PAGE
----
After many comments: Yes, “dpkg -l” is capable of restricting and even fitting its output to the number of available columns if $COLUMNS is passed as environment variable. (And $COLUMNS is set by default in the shell, but not exported as environment variable as it may change on terminal resize or WINCH signal.)


Useful but Unknown Unix Tools: Convert UTF-8 text files to PostScript with paps //at 02:23 //by abe

from the Keysinging dept.

Sometime you get an UTF-8 encoded text file you want to print. But most text to postscript converters (often invoked automatically by your print server) can only render ISO-Latin-1 text files properly and so you get the notorious ä et al on your printout.

This is especially annoying at PGP/GnuPG keysigning parties where nowadays most people have the names in their UIDs encoded in UTF-8.

Fortunately there is paps (Debian package), a Pango based commandline tool to convert UTF-8 encoded text files into PostScript.

See the paps home page for a neat example.

Update 02:10 (CET): Funnily the explicitly as HTML entities “&Atilde;” and “&curren;” written “ä” above got rendered as “ä” in Liferea, but only in the Planet Debian and Planet Symlink feeds, and only until I put that “&auml;” in this paragraph, because both got converted to their ISO-Latin-1 8-bit equivalent bytes, so that without the “&auml;”, “&Atilde;&curren;”, converted to 8-bit ISO-Latin-1 characters looks also like an UTF-8 “ä”. And Liferea seems to guess the character set somehow and if it validates as UTF-8, it uses UTF-8 even if it isn’t UTF-8. This is a strange Planet.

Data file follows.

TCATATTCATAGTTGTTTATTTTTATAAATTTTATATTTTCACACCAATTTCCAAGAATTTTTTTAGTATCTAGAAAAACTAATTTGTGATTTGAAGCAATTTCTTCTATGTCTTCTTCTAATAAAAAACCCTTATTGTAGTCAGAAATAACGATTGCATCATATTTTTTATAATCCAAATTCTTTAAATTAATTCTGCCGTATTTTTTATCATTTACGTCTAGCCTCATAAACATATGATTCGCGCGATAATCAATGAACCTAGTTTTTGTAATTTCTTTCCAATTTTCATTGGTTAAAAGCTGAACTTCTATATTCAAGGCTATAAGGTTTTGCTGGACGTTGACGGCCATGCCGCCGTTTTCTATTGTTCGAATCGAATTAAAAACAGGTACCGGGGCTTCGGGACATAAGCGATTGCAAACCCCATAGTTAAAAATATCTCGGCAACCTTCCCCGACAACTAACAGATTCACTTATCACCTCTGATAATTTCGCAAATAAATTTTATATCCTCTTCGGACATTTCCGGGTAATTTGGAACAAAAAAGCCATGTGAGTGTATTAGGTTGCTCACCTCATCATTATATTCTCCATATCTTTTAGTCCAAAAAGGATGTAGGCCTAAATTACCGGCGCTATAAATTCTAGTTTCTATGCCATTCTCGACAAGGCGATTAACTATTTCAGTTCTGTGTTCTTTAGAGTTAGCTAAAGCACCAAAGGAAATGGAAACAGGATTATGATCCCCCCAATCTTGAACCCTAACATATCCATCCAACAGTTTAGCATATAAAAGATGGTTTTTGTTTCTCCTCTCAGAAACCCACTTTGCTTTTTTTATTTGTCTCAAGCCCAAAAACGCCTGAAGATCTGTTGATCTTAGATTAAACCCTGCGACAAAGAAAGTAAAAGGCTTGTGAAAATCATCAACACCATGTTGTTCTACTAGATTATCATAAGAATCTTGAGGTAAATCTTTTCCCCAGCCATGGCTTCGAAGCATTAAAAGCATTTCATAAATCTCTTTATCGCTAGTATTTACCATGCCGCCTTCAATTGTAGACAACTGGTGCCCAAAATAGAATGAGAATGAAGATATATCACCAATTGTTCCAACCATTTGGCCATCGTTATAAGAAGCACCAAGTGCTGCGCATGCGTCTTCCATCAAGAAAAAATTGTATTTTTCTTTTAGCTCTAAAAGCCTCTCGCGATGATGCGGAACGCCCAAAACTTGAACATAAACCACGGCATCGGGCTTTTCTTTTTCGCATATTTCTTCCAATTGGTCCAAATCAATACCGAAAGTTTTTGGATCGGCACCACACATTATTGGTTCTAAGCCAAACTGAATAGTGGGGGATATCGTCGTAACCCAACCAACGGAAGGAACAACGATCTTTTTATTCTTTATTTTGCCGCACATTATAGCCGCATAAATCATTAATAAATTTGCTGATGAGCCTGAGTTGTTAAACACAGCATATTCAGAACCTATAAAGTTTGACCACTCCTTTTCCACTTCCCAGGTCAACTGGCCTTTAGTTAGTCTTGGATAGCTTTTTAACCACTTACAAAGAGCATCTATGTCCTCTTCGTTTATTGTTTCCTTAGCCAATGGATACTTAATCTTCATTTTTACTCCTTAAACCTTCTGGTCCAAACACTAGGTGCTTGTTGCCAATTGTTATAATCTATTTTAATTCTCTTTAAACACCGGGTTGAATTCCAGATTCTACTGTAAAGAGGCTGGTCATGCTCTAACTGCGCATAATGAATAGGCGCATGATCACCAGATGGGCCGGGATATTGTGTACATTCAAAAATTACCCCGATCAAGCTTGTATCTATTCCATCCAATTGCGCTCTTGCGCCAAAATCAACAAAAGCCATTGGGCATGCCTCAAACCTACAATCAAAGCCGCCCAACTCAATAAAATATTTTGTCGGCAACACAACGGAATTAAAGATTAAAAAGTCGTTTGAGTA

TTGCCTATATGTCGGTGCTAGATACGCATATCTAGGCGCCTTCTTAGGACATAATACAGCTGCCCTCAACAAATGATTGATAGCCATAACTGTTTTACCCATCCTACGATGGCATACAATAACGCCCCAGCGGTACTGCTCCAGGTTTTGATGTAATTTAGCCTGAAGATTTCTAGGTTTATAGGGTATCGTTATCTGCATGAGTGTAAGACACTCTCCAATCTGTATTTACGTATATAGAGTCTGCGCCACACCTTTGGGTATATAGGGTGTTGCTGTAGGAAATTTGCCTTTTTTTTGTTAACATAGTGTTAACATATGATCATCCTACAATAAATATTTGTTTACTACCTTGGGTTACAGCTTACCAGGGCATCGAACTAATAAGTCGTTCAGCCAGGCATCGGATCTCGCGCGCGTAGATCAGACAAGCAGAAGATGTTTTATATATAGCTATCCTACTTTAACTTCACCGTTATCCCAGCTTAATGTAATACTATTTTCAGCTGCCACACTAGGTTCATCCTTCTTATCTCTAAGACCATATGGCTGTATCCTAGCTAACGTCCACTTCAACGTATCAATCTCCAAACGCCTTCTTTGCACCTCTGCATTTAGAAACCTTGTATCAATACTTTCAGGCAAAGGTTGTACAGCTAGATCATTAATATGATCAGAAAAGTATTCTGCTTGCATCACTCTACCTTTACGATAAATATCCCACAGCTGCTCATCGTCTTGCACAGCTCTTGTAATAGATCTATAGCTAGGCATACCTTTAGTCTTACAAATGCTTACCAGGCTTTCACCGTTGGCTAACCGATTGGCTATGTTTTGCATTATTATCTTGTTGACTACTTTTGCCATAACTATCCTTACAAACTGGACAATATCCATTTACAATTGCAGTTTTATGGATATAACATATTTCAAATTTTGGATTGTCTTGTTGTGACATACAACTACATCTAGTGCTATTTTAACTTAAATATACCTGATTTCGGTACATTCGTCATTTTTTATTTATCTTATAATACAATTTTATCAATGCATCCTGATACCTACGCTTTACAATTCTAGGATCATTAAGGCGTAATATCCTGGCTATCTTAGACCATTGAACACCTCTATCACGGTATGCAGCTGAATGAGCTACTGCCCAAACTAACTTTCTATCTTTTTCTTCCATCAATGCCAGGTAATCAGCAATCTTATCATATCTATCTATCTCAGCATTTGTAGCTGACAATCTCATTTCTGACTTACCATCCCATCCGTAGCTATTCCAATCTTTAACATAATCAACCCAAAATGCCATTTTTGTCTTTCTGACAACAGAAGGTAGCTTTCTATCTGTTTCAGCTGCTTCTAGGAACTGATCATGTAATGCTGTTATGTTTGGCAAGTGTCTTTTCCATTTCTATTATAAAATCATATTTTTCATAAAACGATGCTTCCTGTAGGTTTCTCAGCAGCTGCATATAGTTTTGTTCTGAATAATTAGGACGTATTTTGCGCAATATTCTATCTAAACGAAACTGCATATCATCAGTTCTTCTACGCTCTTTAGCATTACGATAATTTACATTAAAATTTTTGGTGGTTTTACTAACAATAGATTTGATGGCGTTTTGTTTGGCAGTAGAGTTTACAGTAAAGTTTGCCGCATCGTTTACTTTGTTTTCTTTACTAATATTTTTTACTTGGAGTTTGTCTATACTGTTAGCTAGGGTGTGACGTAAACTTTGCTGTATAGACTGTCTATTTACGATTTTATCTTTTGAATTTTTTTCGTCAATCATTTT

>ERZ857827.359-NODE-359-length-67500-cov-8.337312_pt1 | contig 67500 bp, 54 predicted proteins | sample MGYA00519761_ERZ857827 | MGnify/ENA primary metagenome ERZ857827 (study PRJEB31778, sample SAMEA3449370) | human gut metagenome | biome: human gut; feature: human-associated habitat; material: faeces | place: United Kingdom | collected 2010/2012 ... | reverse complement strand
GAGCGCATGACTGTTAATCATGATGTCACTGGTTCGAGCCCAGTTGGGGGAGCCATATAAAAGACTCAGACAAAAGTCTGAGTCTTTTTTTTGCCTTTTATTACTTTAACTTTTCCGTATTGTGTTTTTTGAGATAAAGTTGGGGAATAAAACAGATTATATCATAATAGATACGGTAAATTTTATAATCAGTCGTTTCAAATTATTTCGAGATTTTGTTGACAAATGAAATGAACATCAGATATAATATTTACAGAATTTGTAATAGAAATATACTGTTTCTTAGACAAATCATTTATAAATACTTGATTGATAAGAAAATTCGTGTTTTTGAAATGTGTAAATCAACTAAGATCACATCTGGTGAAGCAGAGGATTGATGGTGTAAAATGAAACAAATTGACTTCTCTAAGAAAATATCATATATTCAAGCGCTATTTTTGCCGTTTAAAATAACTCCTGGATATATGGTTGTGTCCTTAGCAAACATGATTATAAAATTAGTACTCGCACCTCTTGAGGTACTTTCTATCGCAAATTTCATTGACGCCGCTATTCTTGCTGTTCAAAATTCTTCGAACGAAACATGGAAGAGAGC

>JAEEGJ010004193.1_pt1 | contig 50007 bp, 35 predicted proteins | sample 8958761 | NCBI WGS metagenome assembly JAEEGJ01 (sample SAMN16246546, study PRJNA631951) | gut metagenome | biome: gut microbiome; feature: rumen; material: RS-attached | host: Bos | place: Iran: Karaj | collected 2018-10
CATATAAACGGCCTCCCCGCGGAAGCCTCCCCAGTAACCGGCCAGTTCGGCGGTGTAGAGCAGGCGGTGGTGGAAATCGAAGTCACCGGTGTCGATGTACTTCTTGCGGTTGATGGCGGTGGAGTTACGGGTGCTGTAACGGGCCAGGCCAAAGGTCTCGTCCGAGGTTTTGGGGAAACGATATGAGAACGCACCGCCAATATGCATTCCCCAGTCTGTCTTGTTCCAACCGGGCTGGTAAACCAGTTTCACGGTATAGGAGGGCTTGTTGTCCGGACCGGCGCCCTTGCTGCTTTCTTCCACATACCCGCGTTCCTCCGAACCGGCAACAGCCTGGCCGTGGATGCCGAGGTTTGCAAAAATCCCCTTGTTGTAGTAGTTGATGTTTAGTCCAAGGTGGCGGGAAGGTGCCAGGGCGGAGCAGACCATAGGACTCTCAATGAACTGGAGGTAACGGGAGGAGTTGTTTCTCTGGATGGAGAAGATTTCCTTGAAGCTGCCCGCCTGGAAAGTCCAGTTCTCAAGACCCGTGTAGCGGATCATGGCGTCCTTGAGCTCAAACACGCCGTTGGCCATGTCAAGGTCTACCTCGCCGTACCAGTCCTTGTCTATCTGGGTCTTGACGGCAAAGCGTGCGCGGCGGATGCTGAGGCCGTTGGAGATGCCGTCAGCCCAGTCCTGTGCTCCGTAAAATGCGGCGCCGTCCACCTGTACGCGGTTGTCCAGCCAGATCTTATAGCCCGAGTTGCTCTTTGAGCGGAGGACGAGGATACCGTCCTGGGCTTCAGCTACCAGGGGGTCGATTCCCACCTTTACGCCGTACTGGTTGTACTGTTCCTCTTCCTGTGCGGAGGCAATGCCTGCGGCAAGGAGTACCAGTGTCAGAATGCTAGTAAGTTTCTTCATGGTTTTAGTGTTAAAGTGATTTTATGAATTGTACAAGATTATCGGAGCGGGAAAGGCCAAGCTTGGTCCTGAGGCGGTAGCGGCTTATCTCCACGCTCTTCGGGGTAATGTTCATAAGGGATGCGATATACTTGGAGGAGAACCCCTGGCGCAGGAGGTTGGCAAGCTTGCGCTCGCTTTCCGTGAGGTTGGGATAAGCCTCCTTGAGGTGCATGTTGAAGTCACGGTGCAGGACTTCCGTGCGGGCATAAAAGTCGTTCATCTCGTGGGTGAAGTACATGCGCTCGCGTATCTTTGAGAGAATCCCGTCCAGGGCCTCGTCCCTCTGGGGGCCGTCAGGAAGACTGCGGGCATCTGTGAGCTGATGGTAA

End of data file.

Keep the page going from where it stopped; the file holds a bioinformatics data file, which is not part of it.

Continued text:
Useful but Unknown Unix Commandline Options: sort -h //at 01:12 //by abe

from the human-sortable dept.

The GNU coreutils command “du” knows about the option “-h” to output human readable (or at least human friendly) values with unit prefixes, e.g. k, M or G.

The GNU coreutils command “sort” also can sort by numbers for quite a long time using the option “-n”, but that doesn’t work on the output of “du -h”. So you usually just did one of the following commands, but couldn’t easily combine them: